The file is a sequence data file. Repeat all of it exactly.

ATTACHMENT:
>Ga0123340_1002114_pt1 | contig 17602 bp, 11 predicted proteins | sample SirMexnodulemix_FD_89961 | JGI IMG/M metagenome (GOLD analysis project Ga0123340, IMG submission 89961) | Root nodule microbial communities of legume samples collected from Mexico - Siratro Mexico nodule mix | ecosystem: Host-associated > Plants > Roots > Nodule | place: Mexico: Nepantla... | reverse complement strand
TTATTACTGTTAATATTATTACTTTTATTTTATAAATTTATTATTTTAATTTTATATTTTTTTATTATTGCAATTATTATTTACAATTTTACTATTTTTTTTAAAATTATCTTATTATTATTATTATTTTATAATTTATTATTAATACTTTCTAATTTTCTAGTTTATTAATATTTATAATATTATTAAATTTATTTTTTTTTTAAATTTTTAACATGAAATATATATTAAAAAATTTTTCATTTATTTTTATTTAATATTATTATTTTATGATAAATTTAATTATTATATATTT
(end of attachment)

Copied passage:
>Ga0123340_1002114_pt1 | contig 17602 bp, 11 predicted proteins | sample SirMexnodulemix_FD_89961 | JGI IMG/M metagenome (GOLD analysis project Ga0123340, IMG submission 89961) | Root nodule microbial communities of legume samples collected from Mexico - Siratro Mexico nodule mix | ecosystem: Host-associated > Plants > Roots > Nodule | place: Mexico: Nepantla... | reverse complement strand
TTATTACTGTTAATATTATTACTTTTATTTTATAAATTTATTATTTTAATTTTATATTTTTTTATTATTGCAATTATTATTTACAATTTTACTATTTTTTTTAAAATTATCTTATTATTATTATTATTTTATAATTTATTATTAATACTTTCTAATTTTCTAGTTTATTAATATTTATAATATTATTAAATTTATTTTTTTTTTAAATTTTTAACATGAAATATATATTAAAAAATTTTTCATTTATTTTTATTTAATATTATTATTTTATGATAAATTTAATTATTATATATTT